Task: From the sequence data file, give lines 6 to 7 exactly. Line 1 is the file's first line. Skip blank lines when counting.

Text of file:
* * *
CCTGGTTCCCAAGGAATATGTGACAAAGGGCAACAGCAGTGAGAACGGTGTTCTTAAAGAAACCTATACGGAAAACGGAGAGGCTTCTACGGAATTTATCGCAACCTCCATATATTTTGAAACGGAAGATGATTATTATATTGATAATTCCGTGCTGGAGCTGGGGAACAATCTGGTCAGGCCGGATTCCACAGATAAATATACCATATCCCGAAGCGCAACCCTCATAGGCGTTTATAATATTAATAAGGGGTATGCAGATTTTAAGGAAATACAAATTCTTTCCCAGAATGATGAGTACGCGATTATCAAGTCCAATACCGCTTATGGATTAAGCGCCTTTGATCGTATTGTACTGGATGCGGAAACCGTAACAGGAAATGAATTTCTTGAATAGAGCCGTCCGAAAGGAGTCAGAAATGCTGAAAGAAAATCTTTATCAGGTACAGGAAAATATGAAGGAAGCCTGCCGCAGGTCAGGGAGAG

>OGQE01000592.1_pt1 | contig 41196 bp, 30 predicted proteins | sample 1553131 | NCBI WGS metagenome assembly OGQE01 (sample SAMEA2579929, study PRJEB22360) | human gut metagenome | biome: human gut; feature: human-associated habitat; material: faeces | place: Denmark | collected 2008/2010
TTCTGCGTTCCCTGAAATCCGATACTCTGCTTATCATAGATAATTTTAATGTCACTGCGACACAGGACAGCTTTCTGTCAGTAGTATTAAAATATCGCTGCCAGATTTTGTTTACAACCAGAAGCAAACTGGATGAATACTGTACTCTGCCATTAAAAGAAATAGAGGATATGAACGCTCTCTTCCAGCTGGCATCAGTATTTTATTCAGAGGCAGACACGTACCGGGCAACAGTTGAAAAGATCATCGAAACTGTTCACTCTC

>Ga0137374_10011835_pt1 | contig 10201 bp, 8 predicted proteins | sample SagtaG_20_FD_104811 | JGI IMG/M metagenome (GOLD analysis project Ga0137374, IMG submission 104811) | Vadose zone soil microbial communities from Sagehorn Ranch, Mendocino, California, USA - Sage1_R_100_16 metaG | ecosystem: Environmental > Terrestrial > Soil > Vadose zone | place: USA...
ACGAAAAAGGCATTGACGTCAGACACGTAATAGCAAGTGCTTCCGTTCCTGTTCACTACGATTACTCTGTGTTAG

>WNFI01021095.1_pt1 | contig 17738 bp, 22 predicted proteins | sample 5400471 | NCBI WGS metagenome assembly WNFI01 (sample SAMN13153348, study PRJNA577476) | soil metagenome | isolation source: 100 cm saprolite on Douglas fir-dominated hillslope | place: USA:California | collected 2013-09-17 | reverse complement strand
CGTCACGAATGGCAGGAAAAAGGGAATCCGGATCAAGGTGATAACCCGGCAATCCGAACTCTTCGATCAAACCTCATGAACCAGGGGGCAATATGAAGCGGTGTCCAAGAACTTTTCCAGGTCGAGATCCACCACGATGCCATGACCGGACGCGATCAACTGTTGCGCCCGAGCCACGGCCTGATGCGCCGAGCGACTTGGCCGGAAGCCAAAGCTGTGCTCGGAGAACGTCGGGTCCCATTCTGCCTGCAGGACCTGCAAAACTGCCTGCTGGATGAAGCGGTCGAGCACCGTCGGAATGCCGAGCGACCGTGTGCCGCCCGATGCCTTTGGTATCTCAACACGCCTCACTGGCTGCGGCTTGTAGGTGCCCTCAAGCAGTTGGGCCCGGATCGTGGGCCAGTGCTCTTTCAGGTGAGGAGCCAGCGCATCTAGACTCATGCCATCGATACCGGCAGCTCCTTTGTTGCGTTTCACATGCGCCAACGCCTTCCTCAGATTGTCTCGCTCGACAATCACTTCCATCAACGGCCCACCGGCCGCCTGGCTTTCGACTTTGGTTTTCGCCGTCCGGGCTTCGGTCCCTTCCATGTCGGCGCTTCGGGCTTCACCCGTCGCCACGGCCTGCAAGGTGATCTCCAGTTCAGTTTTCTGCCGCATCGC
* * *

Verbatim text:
>WNFI01021095.1_pt1 | contig 17738 bp, 22 predicted proteins | sample 5400471 | NCBI WGS metagenome assembly WNFI01 (sample SAMN13153348, study PRJNA577476) | soil metagenome | isolation source: 100 cm saprolite on Douglas fir-dominated hillslope | place: USA:California | collected 2013-09-17 | reverse complement strand
CGTCACGAATGGCAGGAAAAAGGGAATCCGGATCAAGGTGATAACCCGGCAATCCGAACTCTTCGATCAAACCTCATGAACCAGGGGGCAATATGAAGCGGTGTCCAAGAACTTTTCCAGGTCGAGATCCACCACGATGCCATGACCGGACGCGATCAACTGTTGCGCCCGAGCCACGGCCTGATGCGCCGAGCGACTTGGCCGGAAGCCAAAGCTGTGCTCGGAGAACGTCGGGTCCCATTCTGCCTGCAGGACCTGCAAAACTGCCTGCTGGATGAAGCGGTCGAGCACCGTCGGAATGCCGAGCGACCGTGTGCCGCCCGATGCCTTTGGTATCTCAACACGCCTCACTGGCTGCGGCTTGTAGGTGCCCTCAAGCAGTTGGGCCCGGATCGTGGGCCAGTGCTCTTTCAGGTGAGGAGCCAGCGCATCTAGACTCATGCCATCGATACCGGCAGCTCCTTTGTTGCGTTTCACATGCGCCAACGCCTTCCTCAGATTGTCTCGCTCGACAATCACTTCCATCAACGGCCCACCGGCCGCCTGGCTTTCGACTTTGGTTTTCGCCGTCCGGGCTTCGGTCCCTTCCATGTCGGCGCTTCGGGCTTCACCCGTCGCCACGGCCTGCAAGGTGATCTCCAGTTCAGTTTTCTGCCGCATCGC